More than 40,000 workers at telecommunications business BT have walked out today in the first of two planned strikes in a row over pay.
Engineers and call centre staff, who are members of the Communication Workers Union (CWU), voted in favour of industrial action after BT previously offered a £1,500 per year pay rise. The union stated that this was a real-terms pay cut, while Philip Jansen, chief executive of BT, reportedly received a £3.5 million salary – a 32% increase from last year.
Picket lines were set up across the country from 7am, with a second strike planned for Monday.
According to BT, it will work to minimise any disruption and keep customers connected.
A BT Group spokesperson said: “At the start of this year, we were in exhaustive discussions with the CWU that lasted for two months, trying hard to reach an agreement on pay. When it became clear that we were not going to reach an accord, we took the decision to go ahead with awarding our team member and frontline colleagues the highest pay award in more than 20 years, effective 1 April.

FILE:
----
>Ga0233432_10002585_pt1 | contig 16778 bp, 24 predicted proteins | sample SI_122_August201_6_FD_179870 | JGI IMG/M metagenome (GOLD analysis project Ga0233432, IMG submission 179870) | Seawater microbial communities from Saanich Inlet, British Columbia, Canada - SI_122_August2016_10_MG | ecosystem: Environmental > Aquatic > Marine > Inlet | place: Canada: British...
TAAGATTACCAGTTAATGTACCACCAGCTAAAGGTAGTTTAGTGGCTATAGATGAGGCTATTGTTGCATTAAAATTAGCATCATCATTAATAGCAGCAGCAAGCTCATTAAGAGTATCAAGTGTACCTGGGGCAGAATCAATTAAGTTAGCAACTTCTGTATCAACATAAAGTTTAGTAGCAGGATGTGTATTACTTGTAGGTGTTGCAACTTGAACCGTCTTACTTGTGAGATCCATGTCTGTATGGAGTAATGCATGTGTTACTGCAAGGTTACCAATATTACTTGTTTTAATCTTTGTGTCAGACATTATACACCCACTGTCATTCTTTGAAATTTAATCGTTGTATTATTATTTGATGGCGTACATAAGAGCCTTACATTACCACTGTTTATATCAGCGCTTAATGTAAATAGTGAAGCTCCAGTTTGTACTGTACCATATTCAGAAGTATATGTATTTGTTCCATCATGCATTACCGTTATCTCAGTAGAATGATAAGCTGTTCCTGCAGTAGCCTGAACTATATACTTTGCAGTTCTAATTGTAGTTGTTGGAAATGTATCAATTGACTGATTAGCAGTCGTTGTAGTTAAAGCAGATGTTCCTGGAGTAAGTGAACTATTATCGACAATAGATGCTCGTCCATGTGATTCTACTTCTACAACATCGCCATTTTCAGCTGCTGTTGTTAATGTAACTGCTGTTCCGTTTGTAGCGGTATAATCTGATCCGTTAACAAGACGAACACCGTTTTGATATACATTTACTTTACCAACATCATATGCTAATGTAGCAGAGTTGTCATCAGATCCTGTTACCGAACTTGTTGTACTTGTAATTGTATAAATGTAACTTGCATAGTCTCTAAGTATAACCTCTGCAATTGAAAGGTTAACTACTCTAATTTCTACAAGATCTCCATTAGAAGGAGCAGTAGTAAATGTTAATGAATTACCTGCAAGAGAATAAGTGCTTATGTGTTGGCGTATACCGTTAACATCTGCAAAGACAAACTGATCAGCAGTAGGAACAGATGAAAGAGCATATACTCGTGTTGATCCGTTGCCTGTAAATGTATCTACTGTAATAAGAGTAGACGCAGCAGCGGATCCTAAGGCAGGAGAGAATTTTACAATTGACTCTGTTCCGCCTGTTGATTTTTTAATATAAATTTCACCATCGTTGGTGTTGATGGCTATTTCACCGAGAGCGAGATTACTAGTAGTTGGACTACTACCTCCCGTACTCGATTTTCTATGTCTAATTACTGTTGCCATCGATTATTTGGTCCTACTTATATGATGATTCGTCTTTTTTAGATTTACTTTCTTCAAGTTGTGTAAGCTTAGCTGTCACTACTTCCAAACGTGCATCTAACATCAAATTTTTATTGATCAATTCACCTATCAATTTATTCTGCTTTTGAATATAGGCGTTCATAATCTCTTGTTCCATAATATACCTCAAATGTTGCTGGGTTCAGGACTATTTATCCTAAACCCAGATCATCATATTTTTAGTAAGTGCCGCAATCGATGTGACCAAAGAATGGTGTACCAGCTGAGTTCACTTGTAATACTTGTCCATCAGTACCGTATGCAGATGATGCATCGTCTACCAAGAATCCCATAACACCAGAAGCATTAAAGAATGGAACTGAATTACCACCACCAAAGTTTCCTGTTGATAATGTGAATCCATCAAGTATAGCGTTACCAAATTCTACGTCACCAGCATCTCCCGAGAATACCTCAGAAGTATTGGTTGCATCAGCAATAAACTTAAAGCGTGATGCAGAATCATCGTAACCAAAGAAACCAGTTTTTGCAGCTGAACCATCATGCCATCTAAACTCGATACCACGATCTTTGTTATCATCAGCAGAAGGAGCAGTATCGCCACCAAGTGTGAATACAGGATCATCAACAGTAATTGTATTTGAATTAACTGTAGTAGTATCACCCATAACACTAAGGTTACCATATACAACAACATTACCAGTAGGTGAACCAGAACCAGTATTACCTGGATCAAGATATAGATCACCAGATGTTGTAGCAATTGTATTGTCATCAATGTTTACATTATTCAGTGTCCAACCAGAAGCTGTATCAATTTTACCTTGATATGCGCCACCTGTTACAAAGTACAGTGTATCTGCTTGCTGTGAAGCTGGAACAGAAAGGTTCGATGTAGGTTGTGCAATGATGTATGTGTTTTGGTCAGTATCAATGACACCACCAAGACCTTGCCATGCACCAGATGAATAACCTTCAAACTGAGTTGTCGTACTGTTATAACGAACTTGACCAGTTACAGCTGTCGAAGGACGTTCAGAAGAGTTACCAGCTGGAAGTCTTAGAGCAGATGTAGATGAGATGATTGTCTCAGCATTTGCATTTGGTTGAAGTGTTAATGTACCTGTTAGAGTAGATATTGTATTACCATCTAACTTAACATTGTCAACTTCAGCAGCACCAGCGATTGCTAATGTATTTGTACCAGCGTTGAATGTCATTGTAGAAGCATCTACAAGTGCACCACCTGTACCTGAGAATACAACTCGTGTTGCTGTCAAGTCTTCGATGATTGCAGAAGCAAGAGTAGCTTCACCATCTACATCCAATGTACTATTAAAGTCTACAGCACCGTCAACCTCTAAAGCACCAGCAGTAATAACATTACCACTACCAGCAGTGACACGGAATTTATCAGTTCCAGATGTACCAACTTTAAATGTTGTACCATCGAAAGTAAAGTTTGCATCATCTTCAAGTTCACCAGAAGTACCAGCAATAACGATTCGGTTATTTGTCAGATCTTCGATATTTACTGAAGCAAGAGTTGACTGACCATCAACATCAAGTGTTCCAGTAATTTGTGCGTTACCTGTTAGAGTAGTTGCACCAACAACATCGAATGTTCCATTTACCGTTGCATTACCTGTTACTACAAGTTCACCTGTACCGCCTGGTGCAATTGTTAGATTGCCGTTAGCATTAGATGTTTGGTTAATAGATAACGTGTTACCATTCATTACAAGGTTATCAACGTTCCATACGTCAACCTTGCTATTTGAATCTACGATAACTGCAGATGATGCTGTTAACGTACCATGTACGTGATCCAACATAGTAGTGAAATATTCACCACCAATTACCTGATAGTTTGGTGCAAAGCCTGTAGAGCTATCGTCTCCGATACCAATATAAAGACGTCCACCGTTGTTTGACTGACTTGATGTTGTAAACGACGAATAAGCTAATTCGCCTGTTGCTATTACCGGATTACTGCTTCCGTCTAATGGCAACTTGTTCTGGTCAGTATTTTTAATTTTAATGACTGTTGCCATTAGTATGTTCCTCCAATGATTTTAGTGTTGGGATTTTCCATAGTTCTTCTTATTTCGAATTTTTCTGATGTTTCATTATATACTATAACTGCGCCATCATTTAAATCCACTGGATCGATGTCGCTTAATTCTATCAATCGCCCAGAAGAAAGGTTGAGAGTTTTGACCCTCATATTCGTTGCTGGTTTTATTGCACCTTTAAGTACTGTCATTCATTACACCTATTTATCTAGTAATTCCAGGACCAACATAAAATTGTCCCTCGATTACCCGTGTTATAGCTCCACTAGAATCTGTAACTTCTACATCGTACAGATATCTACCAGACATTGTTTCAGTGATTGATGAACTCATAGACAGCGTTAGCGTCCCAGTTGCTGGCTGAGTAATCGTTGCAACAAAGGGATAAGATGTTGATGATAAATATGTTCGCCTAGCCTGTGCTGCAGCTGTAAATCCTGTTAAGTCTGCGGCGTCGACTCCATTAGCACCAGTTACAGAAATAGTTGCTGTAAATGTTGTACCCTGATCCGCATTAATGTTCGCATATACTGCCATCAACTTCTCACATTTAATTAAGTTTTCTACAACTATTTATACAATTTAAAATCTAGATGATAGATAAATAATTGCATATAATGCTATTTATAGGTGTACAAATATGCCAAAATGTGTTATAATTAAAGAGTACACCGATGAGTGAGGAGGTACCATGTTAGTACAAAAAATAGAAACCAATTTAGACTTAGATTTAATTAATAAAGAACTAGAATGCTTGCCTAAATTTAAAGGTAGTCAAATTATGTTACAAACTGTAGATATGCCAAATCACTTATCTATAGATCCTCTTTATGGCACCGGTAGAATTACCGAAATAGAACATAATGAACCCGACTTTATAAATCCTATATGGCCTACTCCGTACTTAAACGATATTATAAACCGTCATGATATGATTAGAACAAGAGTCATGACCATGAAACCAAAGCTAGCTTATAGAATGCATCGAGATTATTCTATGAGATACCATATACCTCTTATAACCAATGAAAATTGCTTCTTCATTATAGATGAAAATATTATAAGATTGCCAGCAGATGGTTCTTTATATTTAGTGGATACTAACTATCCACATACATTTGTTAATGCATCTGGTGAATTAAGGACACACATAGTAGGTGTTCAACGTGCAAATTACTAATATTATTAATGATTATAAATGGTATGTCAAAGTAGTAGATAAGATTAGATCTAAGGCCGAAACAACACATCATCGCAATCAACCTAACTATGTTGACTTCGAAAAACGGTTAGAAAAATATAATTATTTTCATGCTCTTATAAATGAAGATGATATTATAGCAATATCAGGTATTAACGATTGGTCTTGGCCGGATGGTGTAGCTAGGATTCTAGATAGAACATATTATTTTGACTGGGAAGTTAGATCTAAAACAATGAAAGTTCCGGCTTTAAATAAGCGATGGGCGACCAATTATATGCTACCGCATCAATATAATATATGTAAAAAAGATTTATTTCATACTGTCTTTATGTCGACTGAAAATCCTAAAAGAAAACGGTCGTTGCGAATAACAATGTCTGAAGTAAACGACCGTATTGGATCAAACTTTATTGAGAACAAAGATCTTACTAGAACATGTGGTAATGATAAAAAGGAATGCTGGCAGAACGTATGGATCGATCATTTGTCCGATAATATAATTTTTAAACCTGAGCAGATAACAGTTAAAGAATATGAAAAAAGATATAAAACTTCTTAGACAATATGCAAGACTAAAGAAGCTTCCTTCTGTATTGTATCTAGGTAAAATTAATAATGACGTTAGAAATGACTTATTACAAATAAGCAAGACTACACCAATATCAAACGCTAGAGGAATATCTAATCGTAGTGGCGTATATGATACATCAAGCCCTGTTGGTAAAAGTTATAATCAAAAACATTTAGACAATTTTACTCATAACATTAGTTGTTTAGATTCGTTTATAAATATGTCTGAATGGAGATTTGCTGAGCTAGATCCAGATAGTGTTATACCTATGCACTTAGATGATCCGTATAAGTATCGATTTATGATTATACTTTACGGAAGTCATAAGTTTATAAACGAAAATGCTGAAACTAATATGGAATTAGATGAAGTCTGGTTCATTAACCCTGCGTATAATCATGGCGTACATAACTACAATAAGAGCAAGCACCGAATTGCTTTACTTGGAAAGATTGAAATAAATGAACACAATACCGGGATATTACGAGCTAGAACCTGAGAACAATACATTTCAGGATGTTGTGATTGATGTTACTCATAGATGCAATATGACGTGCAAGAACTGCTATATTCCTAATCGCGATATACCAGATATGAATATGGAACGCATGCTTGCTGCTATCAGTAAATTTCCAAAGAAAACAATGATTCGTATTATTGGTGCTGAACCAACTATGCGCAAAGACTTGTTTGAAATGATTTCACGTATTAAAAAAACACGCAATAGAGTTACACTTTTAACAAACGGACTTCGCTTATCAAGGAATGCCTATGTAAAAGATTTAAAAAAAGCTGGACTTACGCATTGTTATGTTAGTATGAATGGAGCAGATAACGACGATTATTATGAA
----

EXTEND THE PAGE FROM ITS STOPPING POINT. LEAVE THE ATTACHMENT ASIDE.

“We have confirmed to the CWU that we won’t be re-opening the 2022 pay review, having already made the best award we could. We’re balancing the complex and competing demands of our stakeholders and that includes making once-in-a-generation investments to upgrade the country’s broadband and mobile networks, vital for the UK economy and for BT Group’s future, including our people.
Dave Ward, general secretary of CWU, said: “Announcing hundreds of millions of pounds in profit on the eve of the first national strike since 1987 smacks of arrogance and complete contempt for frontline workers.
“BT workers have hundreds of picket lines arranged across the UK and will support the CWU in delivering mass strike action. Our members kept the country connected during the pandemic. They deserve a proper pay rise, and that’s what they’re going to get.”